Summering 2: the Return and the Pull of the Road
First of all, it was wonderful and we were incredibly lucky to be able to do it. Our accommodations were simply incredible. We spent a ton of time on the farm with our toddler and he loved having real face time with the animals while learning their sounds. We spent several days every week enjoying time with family, sampling the copious local breweries, hiking, and swimming. As I mentioned before, we were still working remotely and our son was in a wonderful daycare every morning, so we were able to spend a lot of time eating and drinking coffee at great coffee shops (Aero, Brilla). Realistically, I gained 15 pounds.
Now that we’re home and the dust has settled, I have some thoughts:
1. Returning home is hard. We were able to spend a lot of time with family we rarely see while building some new friendships. Then, suddenly, summer ended and all of that stopped. We returned to our friends back home but we miss our summer community. However, it wasn’t a summering experience for anyone except us so it’ll be different even if we return there next summer. Ultimately, we’ll see family again but knowing we’ll never return to the great experience we had is hard. I think that, with life being very structured around one location at this point, it’s unusual to experience the unpleasant sensation of missing someone/something with any frequency.
2. Our yard is a weed-growing expert. I had not owned a weed eater before last spring and I don’t know how I lived without one.
3. It’s very easy to fall into your old routines when you return. “Life” is a set of routines; sometimes you’re hoping new surroundings will encourage you to change them. Consequently, some of the changes you make when you travel are intentional. Others are imposed by logistics. Logistics changes, the ones that automatically change back when you get home, simply go unnoticed or are quite positive (your own bed and shower). However, those changes you made with purpose, largely the ones you were hoping would no longer influence negativity, fade away with the same ease. Examples might include an exercise routine the less pleasant weather at home now precludes, a diet that doesn’t fit well with your work/play schedule, or simply being intentional about your days. I found it much easier to be deliberate about our days when summering than it is at home, for example. So it’s very important to be aware of the ease with which you’ll lose things that changed from negative to positive when you return home without your conscious effort to sustain them.
4. Your toddler will notice something is up. Our toddler is a wonderful traveler and it only took him a day or two to be sure about the wonder of our new accommodations before he started to really enjoy them. He soon adored the farm and the animals, new friends, the beach, hikes, and a variety of other adventures. We weren’t sure if he’d remember our home at all. However, at some point when our car first crossed back into our neighborhood, he started repeating the word “house”. He’d not done that the entire trip. Then, we pulled into our driveway, he started repeating the word “home”. Home isn’t a word he’d heard often but the concept is a major theme of Corduroy! With a huge smile, he probably said home 10 times in the next hour after getting back to our house. It’s something I’d never heard him say it before. He clearly understood. Just keep in mind that your little ones have strong feelings about your travels too.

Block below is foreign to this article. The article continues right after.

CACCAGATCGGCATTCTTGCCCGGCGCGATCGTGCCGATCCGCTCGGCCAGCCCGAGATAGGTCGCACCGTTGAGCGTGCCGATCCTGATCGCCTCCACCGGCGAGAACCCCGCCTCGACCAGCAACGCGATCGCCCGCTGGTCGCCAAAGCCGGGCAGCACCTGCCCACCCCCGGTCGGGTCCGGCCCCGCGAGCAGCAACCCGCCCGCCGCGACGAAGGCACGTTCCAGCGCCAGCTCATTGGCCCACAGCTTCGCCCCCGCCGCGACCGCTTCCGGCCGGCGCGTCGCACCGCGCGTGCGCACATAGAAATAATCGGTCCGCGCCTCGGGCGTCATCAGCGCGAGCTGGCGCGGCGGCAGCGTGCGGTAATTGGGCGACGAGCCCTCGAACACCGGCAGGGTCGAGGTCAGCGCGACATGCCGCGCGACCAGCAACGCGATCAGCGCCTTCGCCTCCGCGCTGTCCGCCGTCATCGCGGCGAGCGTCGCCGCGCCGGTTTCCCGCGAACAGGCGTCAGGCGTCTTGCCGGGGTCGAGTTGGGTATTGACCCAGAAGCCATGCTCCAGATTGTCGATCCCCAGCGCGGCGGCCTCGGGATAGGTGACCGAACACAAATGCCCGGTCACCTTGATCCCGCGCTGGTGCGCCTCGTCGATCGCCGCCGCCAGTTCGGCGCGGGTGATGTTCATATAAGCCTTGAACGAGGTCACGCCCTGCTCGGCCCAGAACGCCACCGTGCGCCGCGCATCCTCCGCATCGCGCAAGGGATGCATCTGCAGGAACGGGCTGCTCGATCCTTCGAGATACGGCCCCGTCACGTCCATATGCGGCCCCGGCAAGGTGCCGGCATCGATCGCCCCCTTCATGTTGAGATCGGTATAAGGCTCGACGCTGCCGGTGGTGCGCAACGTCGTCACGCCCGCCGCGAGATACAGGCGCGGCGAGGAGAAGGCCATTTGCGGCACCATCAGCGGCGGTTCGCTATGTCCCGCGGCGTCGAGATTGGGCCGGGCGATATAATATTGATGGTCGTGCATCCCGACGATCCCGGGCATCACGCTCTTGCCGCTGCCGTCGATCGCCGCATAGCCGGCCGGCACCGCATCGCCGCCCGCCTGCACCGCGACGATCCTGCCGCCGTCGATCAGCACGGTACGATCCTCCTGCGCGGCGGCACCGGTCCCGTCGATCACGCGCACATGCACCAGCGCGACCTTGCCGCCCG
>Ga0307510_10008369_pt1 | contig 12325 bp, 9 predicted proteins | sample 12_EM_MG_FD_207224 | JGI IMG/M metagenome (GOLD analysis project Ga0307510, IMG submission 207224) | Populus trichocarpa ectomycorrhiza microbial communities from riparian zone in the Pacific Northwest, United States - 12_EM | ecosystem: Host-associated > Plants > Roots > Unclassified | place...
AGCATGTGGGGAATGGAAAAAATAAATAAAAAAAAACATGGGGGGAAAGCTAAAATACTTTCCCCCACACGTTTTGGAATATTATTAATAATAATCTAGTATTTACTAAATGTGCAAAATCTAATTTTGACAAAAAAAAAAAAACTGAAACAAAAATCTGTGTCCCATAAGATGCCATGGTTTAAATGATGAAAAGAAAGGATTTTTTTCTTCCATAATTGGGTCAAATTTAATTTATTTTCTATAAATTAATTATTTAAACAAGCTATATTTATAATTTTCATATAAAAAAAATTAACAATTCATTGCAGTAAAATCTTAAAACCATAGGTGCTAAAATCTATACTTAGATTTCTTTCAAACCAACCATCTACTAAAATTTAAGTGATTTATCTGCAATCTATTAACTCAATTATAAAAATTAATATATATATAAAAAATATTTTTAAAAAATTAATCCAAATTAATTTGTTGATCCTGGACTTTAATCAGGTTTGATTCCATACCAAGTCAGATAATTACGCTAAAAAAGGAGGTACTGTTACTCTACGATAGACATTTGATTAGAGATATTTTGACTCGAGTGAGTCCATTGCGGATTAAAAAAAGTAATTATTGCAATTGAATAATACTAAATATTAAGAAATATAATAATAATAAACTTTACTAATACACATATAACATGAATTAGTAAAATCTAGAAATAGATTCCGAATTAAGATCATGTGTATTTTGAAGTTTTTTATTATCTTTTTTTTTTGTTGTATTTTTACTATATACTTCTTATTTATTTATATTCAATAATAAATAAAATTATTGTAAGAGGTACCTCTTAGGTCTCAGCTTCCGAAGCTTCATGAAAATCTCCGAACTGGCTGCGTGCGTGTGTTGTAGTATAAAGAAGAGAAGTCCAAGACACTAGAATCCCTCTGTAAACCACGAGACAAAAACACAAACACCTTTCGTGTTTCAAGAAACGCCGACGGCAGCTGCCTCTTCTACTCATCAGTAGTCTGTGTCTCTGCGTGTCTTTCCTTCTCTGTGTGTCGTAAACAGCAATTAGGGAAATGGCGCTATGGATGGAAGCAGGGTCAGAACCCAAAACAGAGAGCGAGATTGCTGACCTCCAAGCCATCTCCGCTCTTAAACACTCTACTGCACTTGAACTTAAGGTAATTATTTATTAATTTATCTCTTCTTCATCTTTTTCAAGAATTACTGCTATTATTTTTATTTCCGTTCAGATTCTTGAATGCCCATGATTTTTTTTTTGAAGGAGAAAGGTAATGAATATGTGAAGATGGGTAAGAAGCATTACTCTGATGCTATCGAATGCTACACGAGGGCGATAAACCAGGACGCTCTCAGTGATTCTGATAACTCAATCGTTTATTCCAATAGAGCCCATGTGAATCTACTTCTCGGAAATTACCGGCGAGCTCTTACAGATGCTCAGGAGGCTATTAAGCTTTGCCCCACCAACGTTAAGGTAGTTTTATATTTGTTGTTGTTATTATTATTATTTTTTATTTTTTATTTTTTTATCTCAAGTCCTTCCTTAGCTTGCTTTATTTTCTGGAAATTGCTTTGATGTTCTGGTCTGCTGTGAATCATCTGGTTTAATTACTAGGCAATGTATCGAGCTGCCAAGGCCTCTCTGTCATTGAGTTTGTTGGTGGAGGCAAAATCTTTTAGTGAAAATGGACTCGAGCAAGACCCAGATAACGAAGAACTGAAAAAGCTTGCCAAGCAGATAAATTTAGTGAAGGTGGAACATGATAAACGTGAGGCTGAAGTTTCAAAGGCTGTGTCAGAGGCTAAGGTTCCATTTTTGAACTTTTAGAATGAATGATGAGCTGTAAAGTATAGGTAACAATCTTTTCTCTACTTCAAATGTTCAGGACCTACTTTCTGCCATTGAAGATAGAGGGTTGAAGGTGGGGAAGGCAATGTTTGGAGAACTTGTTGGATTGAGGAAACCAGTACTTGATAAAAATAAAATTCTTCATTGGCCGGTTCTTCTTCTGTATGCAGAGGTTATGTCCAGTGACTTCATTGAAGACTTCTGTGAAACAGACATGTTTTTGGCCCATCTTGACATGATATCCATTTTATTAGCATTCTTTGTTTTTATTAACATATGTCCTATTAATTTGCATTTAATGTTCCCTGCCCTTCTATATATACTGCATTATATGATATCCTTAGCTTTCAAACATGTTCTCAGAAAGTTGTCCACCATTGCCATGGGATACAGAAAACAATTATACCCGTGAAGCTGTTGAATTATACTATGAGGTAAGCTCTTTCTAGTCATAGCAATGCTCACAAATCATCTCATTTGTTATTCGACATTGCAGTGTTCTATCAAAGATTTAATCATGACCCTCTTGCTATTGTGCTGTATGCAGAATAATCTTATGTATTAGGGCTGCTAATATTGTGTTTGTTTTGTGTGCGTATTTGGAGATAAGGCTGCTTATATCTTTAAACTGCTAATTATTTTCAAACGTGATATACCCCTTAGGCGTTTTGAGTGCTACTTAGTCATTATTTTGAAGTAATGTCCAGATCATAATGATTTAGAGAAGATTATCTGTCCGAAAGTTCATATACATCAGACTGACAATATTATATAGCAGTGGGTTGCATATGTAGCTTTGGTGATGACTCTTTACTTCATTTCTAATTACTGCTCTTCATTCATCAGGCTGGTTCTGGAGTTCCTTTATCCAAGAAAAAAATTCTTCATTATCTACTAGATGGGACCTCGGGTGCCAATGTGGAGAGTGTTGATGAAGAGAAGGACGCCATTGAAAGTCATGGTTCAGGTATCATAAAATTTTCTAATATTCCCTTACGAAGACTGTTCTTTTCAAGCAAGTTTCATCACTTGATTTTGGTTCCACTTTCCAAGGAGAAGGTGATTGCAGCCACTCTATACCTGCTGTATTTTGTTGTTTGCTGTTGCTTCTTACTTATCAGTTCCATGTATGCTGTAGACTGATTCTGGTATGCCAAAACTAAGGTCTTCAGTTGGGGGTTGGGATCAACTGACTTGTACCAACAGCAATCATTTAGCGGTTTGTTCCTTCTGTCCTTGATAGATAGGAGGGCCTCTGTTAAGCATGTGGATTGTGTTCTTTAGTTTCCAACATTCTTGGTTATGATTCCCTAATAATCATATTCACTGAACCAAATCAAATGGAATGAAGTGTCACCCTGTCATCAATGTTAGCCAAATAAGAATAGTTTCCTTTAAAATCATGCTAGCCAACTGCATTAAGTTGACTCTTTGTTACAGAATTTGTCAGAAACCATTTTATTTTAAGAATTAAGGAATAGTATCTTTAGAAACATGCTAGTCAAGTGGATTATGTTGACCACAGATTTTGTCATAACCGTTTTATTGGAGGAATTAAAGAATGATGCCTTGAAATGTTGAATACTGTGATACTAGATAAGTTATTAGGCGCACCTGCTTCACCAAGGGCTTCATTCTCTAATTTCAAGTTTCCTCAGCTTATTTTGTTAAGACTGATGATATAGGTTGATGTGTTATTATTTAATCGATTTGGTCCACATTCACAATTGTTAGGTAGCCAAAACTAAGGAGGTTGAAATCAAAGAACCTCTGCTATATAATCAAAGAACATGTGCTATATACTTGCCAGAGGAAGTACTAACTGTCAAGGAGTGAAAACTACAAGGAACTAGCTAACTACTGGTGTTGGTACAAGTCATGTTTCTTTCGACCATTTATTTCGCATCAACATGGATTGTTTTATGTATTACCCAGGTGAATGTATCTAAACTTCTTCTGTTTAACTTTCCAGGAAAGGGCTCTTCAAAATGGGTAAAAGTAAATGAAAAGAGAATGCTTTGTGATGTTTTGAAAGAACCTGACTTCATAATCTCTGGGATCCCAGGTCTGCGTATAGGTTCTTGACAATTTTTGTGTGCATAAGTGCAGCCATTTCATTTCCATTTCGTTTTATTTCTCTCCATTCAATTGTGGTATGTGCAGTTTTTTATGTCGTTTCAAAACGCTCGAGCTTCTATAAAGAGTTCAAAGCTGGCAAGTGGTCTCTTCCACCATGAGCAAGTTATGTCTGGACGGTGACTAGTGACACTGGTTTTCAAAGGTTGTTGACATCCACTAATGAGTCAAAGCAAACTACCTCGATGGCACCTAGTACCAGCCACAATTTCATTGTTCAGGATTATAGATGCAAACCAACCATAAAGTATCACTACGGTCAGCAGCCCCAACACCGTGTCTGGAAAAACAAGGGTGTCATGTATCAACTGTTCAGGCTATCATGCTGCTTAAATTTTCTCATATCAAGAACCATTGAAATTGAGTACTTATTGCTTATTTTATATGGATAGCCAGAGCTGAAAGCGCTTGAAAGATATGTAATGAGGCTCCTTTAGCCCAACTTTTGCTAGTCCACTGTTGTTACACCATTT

5. You’ll have a new set of eyes when you return. We bought fancy shower heads when we moved into our current house. Our summer accommodations didn’t have them. We never felt the same clean as we do at home. Since our return, showers are again glorious. Similarly, we again have central air conditioning, soft-close cabinets, and a short driveway, things we did not have while away. Lots of little things that it’s very easy to take for granted come back into perspective on your return. While problematic routines return easily too, those routines you forgot were great seem even better (at least for a little while).
6. If you have the itch to travel, it may not be sated by doing so. No matter how much you love your home and your life there, you may still feel a pull to experience new places. Now that we’ve been home for a few weeks, we already feel the pull back to the road. We have always liked slow travel and our summer elsewhere just stoked the fire for more prolonged trips. Being away did not make us want to stay home and now we’re thinking about our next adventure.
What did you learn when returning from nomading, summering, or prolonged travel?